Since the age of 23, as a young graduate student at the Weizmann Institute, Haim Harari participated in attempts to improve science education in Israel. He was one of the founding members, in 1963 of the "Rehovot Group", led by the late Professor Amos de Shalit, which started the educational activities of the Weizmann Institute. In 1970, at age 29, he became head of the Department of Science Teaching at the same Institute. In 1972, he became the Dean of the Feinberg Graduate School of the Weizmann Institute, overseeing the education of almost one-third of all science Ph.D. in Israel and serving in this capacity till 1978. He was chair of the Physics curriculum committee of the Israeli Ministry of Education (1973-1978) and two decades later (1995-1998) Chair of the Board of the National Science Teaching Center, established by the Ministry.
In 1974, together with a graduate student in Computer Science (Rony Attar), he established a program of recruiting university students as "tutors" or "mentors" to children from low socio-economic backgrounds. The program was started by Attar and Harari with a handful of volunteers and eventually led to a nationwide project with 25,000 undergraduates, serving as tutors to more than 25,000 children. Every student participant receives a stipend, which covers almost half of the University tuition. Harari named the program "Perach", "flower" in Hebrew, but also the Hebrew acronym for a "tutoring project". Attar became the first director of the project and, for almost forty years, until 2015, Harari served as the Chairman of its National Council. The Perach program is operated from headquarters at the Weizmann Institute. "Perach" has been awarded the Israel Prize for 2008 for a major contribution to society and to the State. Over one million Israelis have been Perach tutors-mentors or have been helped by Perach mentors, since the founding of the organization.
In 1967, Harari became the first Physics consultant for two major series of Physics programs at Israel's Educational TV. Years later, in the 1990s, he initiated, wrote and appeared as an anchor in a five-part educational TV series, in Hebrew, on "100 Years of Science; How They Changed Our Lives". In addition, he has given, over six decades, numerous popular scientific lectures to the general public, in Israel and abroad.
In 1987 Harari initiated and led the establishment of the "Hemda" Science Teaching Center in Tel-Aviv. In that Center, most high school students from the entire city of Tel-Aviv, who choose the highest level of Physics and Chemistry, take their entire science courses, taught by Ph.D. or M.Sc. teachers, using first-class labs, equipment, and facilities. The center continues to flourish, catering to well over 1000 Physics and Chemistry high school students. Harari has served, for twenty years, until 2007, as Chairman of the Board of Hemda. A second branch of the same educational enterprise has been established in 2013 at the Weizmann Institute, by its President Daniel Zajfman.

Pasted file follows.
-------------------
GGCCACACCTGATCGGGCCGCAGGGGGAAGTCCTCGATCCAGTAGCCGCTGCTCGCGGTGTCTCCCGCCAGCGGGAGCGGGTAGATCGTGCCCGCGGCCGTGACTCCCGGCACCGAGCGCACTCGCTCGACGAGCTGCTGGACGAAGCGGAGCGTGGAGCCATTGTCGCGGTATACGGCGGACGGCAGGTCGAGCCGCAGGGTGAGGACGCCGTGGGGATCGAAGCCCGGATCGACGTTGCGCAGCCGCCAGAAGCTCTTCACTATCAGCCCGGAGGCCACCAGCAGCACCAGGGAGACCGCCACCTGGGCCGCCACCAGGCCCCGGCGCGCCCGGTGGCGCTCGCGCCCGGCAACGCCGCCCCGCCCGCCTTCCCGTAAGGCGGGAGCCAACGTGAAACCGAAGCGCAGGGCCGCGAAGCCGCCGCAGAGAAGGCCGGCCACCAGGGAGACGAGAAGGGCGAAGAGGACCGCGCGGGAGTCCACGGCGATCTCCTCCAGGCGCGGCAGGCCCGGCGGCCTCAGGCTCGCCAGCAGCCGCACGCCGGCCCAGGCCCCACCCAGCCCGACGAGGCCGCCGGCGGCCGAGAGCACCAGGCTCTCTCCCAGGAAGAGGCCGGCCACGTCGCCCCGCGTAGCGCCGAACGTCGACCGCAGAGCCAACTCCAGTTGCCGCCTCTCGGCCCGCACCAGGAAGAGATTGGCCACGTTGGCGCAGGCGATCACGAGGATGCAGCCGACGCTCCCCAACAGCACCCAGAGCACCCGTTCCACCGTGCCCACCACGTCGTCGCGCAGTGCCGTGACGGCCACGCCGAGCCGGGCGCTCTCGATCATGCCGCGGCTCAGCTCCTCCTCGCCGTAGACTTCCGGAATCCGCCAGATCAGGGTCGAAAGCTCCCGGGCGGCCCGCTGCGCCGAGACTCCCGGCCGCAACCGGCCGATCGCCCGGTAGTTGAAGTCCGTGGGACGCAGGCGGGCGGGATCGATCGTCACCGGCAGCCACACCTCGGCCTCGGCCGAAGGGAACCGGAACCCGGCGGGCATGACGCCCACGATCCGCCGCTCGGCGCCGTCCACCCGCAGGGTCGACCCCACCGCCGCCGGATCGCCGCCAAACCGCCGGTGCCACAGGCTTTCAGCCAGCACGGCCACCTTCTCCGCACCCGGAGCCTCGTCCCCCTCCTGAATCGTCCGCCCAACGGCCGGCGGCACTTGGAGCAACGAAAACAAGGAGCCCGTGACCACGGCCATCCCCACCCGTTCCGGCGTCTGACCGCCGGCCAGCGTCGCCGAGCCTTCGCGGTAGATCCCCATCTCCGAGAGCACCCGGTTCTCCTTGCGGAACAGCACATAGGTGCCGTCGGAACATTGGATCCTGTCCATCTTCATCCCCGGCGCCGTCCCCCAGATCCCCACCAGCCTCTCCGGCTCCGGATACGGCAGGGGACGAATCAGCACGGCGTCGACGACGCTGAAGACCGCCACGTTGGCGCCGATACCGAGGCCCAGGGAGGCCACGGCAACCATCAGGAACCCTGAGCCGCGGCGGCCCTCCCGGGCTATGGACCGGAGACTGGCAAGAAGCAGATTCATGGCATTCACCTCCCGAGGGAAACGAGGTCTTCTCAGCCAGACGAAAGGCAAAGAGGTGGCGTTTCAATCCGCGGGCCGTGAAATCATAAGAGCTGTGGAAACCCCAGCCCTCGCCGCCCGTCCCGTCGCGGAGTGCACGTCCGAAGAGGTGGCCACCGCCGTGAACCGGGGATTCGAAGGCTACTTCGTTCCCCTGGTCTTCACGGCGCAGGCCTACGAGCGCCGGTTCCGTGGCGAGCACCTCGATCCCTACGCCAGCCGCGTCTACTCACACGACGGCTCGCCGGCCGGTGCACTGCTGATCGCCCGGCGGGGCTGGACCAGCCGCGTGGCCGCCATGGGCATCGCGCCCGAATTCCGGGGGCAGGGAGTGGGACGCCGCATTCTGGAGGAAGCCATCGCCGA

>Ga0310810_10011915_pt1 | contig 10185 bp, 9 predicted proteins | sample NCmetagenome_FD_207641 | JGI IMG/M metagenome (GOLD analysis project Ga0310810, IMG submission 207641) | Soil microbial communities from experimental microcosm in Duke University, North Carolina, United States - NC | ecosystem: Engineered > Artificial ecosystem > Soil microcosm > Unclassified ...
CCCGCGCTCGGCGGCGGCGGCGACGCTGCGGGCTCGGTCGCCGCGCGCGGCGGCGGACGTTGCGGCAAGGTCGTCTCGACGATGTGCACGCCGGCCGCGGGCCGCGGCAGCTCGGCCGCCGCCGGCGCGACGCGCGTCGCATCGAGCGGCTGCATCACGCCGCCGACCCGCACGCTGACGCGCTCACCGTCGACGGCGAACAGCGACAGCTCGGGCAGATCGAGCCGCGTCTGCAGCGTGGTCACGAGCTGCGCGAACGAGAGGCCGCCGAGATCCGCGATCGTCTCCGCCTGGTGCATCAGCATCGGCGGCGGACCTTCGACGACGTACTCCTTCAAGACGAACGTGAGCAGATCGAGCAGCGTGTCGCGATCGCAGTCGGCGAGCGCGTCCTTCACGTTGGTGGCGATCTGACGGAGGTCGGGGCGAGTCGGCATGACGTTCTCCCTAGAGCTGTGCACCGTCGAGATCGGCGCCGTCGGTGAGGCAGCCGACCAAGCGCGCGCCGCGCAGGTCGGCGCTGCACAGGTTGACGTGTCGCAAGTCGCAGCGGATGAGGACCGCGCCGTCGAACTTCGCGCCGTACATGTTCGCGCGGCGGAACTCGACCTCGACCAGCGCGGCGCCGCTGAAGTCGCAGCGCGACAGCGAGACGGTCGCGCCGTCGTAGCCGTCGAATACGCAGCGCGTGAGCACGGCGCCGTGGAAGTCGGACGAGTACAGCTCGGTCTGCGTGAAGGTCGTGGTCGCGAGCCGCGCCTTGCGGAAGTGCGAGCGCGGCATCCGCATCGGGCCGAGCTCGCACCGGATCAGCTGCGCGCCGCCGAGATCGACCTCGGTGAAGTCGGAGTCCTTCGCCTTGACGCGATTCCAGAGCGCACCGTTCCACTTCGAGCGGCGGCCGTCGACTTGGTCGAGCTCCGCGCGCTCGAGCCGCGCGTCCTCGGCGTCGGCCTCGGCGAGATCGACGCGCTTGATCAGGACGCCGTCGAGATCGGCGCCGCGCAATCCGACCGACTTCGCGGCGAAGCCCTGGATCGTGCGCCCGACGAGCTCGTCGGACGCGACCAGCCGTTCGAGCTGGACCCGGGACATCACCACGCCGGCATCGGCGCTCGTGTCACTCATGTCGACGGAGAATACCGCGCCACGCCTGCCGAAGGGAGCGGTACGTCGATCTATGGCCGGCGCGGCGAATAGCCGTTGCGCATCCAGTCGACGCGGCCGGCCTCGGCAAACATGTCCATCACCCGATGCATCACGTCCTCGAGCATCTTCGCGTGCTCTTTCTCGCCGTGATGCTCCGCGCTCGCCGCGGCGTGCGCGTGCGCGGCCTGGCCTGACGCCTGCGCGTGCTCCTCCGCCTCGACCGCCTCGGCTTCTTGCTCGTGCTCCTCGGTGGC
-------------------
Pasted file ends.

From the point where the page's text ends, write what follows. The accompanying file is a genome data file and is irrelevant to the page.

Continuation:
In 1991 the Minister of Education of Israel appointed a national panel, headed by Harari, to chart a plan for advancing Math, Science and Technology Education in the Israeli school system. In 1992 the panel submitted a report, entitled "Tomorrow 98". It was adopted in full by three consecutive Ministers of Education and was largely implemented between 1992 and 1997. However, in 1998, significant parts of the program were abandoned by the then-new minister, who did not think that science education was a priority.
During the '90s, while serving as President of the Weizmann Institute, at the initiative of Dr. Moshe Rishpon, Harari made the decision and raised the funds for the establishment of the "Clore Garden of Science", an outdoor interactive science museum, and of the "Laub Youth Village" a dormitory center and recreation facility for 80 youngsters, used for science summer camps and school science visits throughout the year.
In the mid-'90s, together with the director-general of the Ministry of Education, Dr. Shimshon Shoshani and the chairman of the national lottery, Gideon Gadot, Harari initiated the model for the National Lottery Science and Art Centers ("Eshkolot Payis") in more than 60 towns in Israel. These centers now serve as focal points of numerous activities in science and art education.
In 1999 Harari established the "Davidson Institute of Science Education at the Weizmann Institute of Science". This is a separate Institute, on the Weizmann campus, dedicated to numerous educational projects for teachers, school students, and the general public, in Mathematics, Science and Technology. In 2007 the Davidson Institute has been expanded to include most educational field activities of the Weizmann Institute. The Davidson Institute operates more than 70 different programs in science education, involving several hundred thousand participants and employs approximately 200 people. Harari has been the Chairman of the Board of the Davidson Institute from 1999 to 2015.
In 2004 Harari was awarded the EMET prize for education for his contribution and innovations in science education.